7. I'm coming to concertina from playing ITM on whistle and flute, and I'm now at the point where I'm trying to apply what I know about ornamentation. Starting with cuts, I pretty much always use the finger above the note to cut with the wind instruments. So if I'm cutting the note G, I'm using the finger that, when lifted, would sound an A. Though not everyone does it this way, keeping the interval between the cut and the note small (a whole step or a half step) generally sounds better to me, even though the cut should typically be so brief that its pitch isn't harmonically signi
  8. I'm very new to concertina, but have been learning new instruments regularly (and not with any great skill, I should add) for the past 50 years. My suggestion, based on what's working for me, is to start learning some new tunes completely by ear, using no tab or notation. It's hard, or at least it's very hard for me, compared to reading the notation. But there are so many benefits: First, while I learn the tunes more slowly, I get them memorized much more quickly. There's no discrepancy between the tunes I can play and the tunes I can play from memory. (Though sometimes I migh
  9. I have a 20b Jones Anglo that I'm thinking about selling, as I've since acquired a 30b Morse that's getting all my attention. PM me if you'd like details on the Jones.
  10. Thanks for these tips! The 'cross the pond shipping on the Anglo International is more than the cost of the discs, but I may go for it nonetheless. And hoping to hear back from MaryLou.
  11. Still at the beginning stage of learning about the concertina, I'm hoping to get to listen to some of the recordings I see referenced here, but that aren't available on Spotify or the CD vendors I've checked. At this point I'm especially interested in Anglo International and Elizabeth Crotty: Concertina Music from West Clare. If anyone has copies they'd be willing to part with, or knows of some other source where they could be purchased/streamed, please let me know! Thanks!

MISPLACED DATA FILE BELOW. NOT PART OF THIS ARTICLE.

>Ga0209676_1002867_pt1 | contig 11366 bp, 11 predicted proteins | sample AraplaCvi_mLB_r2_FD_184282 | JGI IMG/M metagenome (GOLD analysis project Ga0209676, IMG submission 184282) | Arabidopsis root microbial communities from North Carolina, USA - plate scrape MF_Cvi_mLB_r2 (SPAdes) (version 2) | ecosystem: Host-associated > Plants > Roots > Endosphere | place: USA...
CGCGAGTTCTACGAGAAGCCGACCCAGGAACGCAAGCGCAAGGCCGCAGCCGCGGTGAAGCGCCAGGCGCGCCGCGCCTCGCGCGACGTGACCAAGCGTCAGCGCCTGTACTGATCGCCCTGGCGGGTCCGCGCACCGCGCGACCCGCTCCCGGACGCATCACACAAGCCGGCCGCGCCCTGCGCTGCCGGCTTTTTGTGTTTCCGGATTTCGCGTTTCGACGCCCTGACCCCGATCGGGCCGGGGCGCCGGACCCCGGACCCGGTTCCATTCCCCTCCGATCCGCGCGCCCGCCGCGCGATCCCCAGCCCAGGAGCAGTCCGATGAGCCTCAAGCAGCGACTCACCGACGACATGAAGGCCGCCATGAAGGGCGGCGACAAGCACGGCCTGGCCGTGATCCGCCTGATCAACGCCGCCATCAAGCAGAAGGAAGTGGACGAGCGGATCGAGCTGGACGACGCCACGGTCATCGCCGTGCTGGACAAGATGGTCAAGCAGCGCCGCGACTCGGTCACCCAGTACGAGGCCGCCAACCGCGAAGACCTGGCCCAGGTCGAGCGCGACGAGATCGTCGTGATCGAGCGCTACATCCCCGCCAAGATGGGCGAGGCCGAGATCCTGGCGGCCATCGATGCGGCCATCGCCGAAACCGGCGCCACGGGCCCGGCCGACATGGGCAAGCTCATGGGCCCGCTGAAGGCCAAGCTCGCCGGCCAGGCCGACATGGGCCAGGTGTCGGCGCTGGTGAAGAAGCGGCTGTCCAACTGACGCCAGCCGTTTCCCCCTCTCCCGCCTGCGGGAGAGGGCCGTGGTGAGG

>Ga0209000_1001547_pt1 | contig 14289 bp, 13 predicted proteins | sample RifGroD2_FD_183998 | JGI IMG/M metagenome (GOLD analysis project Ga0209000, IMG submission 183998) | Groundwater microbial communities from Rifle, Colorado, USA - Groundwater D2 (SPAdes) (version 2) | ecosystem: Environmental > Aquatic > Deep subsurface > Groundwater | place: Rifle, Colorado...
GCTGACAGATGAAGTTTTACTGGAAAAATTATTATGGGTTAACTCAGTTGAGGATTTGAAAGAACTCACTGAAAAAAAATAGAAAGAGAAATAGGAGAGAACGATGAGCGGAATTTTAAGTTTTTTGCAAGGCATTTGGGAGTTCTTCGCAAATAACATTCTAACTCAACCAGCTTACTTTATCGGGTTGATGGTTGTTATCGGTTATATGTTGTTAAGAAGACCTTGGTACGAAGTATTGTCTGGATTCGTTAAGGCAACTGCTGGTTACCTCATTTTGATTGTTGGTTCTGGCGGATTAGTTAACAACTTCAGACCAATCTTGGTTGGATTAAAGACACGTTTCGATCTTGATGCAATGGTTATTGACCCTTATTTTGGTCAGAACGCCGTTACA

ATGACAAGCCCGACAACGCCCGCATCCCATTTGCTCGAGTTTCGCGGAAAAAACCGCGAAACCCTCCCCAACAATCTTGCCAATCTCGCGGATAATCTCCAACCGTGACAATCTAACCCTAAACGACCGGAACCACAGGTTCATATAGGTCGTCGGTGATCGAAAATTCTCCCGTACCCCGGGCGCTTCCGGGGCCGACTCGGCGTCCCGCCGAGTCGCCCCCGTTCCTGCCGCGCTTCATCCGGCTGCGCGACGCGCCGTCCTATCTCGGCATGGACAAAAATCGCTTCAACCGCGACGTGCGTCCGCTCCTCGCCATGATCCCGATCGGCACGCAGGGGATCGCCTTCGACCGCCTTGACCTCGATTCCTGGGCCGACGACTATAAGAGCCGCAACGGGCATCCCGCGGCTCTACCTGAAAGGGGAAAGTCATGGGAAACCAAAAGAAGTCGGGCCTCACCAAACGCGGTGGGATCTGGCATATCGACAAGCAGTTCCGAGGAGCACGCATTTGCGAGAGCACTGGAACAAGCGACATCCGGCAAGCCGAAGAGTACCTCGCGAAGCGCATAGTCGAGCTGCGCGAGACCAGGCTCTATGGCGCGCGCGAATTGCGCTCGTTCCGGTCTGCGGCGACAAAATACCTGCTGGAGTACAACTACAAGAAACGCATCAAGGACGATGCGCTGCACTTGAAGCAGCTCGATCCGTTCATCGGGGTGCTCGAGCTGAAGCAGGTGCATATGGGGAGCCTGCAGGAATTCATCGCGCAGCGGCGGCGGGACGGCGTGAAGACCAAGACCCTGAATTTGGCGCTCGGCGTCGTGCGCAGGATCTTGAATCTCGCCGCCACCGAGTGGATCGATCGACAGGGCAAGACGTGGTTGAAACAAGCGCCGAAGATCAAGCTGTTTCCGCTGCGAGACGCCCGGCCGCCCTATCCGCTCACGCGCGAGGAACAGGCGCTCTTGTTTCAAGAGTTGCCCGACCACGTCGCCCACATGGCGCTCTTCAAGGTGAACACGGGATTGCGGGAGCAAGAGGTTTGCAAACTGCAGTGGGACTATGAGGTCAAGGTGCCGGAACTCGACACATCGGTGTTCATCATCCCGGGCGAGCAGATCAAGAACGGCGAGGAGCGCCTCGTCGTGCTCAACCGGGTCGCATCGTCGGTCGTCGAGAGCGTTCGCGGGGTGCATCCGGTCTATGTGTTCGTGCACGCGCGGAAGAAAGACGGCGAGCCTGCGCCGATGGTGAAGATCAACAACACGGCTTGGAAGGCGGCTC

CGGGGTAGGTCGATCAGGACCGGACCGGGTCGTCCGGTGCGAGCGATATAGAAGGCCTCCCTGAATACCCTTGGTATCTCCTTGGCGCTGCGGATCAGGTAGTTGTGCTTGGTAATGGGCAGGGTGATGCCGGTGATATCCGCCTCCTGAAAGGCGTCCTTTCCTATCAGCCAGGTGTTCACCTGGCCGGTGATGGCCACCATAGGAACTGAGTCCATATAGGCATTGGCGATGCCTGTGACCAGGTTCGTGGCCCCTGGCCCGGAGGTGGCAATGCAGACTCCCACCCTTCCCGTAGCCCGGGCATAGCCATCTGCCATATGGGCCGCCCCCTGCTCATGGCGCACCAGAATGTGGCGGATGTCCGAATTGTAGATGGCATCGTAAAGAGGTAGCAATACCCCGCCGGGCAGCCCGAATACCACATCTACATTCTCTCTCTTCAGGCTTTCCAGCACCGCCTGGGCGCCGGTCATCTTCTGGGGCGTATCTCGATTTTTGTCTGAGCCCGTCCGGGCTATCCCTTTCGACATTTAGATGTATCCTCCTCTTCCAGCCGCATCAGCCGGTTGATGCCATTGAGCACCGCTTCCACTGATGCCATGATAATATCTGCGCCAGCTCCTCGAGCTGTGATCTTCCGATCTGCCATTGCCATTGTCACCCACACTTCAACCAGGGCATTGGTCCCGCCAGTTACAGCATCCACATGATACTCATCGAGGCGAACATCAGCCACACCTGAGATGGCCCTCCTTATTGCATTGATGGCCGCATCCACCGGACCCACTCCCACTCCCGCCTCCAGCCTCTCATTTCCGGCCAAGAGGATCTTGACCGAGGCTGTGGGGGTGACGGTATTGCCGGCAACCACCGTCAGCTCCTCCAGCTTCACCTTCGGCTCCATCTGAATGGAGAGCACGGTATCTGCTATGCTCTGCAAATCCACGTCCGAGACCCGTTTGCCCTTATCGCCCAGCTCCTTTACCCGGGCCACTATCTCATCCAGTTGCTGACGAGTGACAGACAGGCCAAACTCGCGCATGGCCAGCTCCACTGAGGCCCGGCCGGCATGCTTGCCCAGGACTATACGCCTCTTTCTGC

12. Thanks Bill--I think that's a really good point. While I'm curious about the sound differences of instruments built with different reeds and from different time periods, it's immeasurably more important to have an instrument that plays well. To that end, I'd only buy a vintage instrument from a source that does restorations, and that will be there if at any time further work is required. I was thinking the prices for cosmetically flawed but otherwise fully restored Lachenals, etc., are in the same $2 - $3K range as new/gently used hybrids, but I'm still learning. At this point,
  13. Ok, good to know. It's a mere 14 hour drive to the Button Box, so if I leave now, I can do some comparisons in-person when they open tomorrow.?
  14. May I ask why? Seems like for some folks there is a strong preference for the tone of traditional concertina reeds, and others say they prefer the hybrid tone. And I've also heard that some folks either don't hear a difference, or think the difference is slight enough that it's outweighed by other factors, e.g., the design/construction techniques of particular maker. Are you in this last camp?
  15. Greg was actually the source of my recently acquired Jones. When it comes time to upgrade, I'll probably trade in my 20b toward one of his 30b offerings. And I believe that Ken is right in that Greg only works on concertina-reeded instruments. Since it's come up, let me say that he was great to work with, giving me very detailed answers to a good number of questions, and delivering an instrument that easily exceeded my expectations, especially given the price. Still, when I see a slightly used hybrid available (an Edgley was posted here just today), I can't help but wonder how i